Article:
Help me understand what I'm seeing here

I’ve just installed Pi-hole and have to say it looks pretty amazing. One thing I don’t quite understand though. I have various browser extensions installed, Privacy Badger, Adblock, and Ghostery.

While browsing around and testing things I can see on the Pi-hole dashboard that it’s working, blocking lots of stuff. I still have my browser extensions enabled and they are also reporting that they are blocking trackers and stuff.

For instance, I visited cnn.com, then clicked on Privacy Badger to see that it has blocked the domain c.amazon-adsystem.com. When I paste this domain into the search box at http://my-pi-hole/admin/queries.php it comes up as blocked - showing “Blocked (gravity)”. If it’s truly blocked by the Pi-hole then why does it even show up in Privacy Badger?

I guess I was just expecting that particular domain to not show up at all in my extensions.

What am I missing here?

Thanks!

Hi and welcome. The browser extension and Pi Hole work in two different ways:

Your browser extension will have a list of domains/urls/regex that it blocks when it sees one in the HTML of the page.

Pi Hole does not remove those references from the HTML of the page but instead returns a different ip (0.0.0.0) for domains which are flagged to be blocked.

So if you go to a website which requests a page that refers to ads.doubleclick.net for example, your browser extension will still see that ads.doubleclick.net is in the page and block that element but the request still goes to your DNS server for the domain. When Pi Hole is acting as your DNS server it will return the ip 0.0.0.0 for that domain effectively blocking it again.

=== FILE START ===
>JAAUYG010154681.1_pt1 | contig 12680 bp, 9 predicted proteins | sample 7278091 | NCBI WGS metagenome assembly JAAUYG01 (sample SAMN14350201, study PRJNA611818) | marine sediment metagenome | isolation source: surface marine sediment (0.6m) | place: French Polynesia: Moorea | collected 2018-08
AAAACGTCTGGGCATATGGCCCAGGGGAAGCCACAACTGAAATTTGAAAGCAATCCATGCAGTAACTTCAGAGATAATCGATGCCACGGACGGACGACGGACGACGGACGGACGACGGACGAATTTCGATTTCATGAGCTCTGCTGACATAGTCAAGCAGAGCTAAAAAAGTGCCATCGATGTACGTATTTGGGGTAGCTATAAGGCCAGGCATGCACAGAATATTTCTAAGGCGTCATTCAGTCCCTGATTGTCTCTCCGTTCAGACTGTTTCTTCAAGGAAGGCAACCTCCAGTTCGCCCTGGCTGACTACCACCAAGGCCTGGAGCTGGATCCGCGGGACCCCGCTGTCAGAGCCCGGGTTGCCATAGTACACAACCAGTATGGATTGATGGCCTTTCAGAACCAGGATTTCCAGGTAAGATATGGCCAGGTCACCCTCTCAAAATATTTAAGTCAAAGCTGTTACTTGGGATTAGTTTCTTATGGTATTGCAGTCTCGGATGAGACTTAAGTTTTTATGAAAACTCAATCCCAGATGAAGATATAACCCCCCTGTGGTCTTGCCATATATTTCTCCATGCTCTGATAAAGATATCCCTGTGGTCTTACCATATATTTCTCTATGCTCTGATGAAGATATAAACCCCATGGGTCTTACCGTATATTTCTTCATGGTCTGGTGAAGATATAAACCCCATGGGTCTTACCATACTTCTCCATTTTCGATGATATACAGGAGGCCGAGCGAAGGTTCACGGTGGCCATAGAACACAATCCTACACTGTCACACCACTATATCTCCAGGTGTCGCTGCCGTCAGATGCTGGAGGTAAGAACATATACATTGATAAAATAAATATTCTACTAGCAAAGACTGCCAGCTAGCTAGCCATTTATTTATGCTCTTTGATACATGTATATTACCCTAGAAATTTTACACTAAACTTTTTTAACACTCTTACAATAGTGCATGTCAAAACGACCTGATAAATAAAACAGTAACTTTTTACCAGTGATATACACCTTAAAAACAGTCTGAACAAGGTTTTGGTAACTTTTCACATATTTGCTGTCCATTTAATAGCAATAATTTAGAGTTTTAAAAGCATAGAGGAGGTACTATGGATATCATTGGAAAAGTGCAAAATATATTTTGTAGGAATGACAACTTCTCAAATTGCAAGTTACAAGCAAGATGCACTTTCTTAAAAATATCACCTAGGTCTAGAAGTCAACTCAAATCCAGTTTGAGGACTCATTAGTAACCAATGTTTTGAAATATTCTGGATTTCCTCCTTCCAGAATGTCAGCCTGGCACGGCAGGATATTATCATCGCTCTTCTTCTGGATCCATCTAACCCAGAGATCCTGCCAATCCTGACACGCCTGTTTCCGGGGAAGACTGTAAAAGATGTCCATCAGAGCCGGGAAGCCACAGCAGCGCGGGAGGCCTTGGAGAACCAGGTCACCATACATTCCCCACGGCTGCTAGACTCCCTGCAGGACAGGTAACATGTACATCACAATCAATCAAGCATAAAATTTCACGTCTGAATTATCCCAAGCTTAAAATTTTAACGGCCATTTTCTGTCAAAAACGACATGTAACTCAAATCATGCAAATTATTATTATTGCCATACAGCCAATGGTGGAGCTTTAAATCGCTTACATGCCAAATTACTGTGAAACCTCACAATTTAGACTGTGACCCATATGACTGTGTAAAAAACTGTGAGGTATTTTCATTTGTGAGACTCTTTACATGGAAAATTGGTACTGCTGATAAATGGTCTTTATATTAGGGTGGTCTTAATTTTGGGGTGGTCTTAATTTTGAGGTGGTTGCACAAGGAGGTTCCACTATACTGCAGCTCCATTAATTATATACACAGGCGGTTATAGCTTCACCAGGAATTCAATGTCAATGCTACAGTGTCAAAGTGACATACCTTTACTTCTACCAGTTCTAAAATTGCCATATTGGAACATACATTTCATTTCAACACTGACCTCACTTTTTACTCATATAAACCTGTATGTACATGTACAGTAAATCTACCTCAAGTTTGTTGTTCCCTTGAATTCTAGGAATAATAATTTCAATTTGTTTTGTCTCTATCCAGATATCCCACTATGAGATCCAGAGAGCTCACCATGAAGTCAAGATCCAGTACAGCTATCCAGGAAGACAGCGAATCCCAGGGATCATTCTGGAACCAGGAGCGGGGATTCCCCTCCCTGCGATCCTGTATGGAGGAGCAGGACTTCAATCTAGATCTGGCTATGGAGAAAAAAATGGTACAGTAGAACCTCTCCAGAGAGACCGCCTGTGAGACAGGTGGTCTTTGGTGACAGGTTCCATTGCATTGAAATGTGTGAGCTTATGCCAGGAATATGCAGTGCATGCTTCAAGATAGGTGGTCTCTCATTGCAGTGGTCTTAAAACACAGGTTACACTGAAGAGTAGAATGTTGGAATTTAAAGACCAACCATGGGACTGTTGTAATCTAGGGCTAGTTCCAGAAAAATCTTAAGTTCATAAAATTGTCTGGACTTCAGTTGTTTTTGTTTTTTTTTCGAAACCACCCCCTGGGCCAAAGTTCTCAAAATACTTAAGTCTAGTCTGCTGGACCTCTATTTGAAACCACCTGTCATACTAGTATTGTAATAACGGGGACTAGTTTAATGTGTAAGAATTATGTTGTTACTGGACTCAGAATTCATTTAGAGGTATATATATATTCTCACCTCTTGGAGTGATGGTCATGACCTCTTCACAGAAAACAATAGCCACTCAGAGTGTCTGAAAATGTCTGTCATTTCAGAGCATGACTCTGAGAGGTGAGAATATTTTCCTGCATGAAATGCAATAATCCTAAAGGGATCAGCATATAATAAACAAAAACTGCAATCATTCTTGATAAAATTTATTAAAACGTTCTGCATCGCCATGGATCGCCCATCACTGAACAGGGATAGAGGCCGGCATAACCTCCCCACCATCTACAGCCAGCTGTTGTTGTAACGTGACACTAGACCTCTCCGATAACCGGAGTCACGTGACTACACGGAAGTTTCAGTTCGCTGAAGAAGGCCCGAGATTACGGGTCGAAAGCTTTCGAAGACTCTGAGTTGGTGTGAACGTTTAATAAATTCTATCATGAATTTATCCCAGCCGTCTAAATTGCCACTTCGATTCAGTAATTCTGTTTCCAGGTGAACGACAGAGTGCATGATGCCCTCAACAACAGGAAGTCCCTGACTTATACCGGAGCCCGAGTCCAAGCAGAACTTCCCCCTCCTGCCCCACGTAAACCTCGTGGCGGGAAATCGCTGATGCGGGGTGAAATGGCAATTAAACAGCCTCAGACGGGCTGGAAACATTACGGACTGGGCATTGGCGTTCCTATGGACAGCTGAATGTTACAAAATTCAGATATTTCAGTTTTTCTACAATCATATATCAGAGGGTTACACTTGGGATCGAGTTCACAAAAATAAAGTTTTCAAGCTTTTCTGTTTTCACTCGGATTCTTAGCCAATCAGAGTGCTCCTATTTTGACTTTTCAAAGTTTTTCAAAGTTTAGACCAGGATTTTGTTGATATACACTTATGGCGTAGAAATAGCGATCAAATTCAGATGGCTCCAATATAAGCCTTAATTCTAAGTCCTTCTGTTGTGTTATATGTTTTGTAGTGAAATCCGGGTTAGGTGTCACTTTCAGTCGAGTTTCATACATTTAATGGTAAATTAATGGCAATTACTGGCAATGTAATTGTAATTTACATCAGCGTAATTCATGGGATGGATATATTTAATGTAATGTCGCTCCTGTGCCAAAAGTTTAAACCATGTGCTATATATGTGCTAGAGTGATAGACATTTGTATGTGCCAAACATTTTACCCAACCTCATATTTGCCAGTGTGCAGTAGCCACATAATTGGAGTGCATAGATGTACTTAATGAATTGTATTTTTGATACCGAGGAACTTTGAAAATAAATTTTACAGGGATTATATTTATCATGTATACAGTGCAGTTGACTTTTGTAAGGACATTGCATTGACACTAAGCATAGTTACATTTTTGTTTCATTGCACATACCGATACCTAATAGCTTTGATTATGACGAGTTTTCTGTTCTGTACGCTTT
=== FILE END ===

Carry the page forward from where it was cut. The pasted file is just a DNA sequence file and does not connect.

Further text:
It is worth keeping the browser extension because it is also able to block ads or scrips on whitelisted domains.

2 Likes

Good explanation by @Comedy, leaves little to expand on.

I may just emphasize that Pi-hole works at the domain level (like annoyingclicks.net), whereas browser extensions may be blocking access to certain resources (pictures, videos, sounds, scripts, etc.) reachable via more specific URLs (like annoyingclicks.net/campaign/autumn/img).
So when your browser-plugin decides to block campaign images only, it prevents that URL from being requested (i.e. Pi-hole won’t be asked to resolve annoyingclicks.net yet).
It may then allow access to annoyingclicks.net/img, which results in a DNS request to Pi-hole. However, if annoyingclicks.net happens to be on one of Pi-hole’s configured blocklists, Pi-hole will then block access to that site altogether.
Thus, you might see domains shown as blocked by your plug-ins as well as your Pi-hole.

Very true.

Also, Privacy Badger is employing notably different tactics to decide what to block. Unlike Pi-hole and AdBlock, uBlock Origin or other list-driven add-ons, it doesn’t rely on statically provided lists carefully tended by their respective maintainers, but rather tries to identify questionable behaviour across sites.
It might prevent ads or tracking when lists are not aware of them yet, though I wouldn’t expect to see more than the occasional Privacy Badger exclusive block.

And last but not least, the most decisive difference:
While plugins are only active on those devices where you run them on, and only in the browser you installed them for, you can configure Pi-hole to block domain resolutions for every device on your network, regardless of OS and browser, for all DNS requests those devices make, not just the ones initiated by some browser.
This may also account for some domains being blocked by Pi-hole as well as plugins.

Thanks @Comedy and @Bucking_Horn. That clears it up I think.

I’ll continue to use my extensions in combination with Pi-hole. I went ahead and configured it to block domain resolutions for my entire network, no trouble so far. I have to say, I’m very very happy with how well it’s working. It had gotten to the point where I couldn’t even use the Flipboard app on my mobile device. Now it’s a breeze. :slight_smile: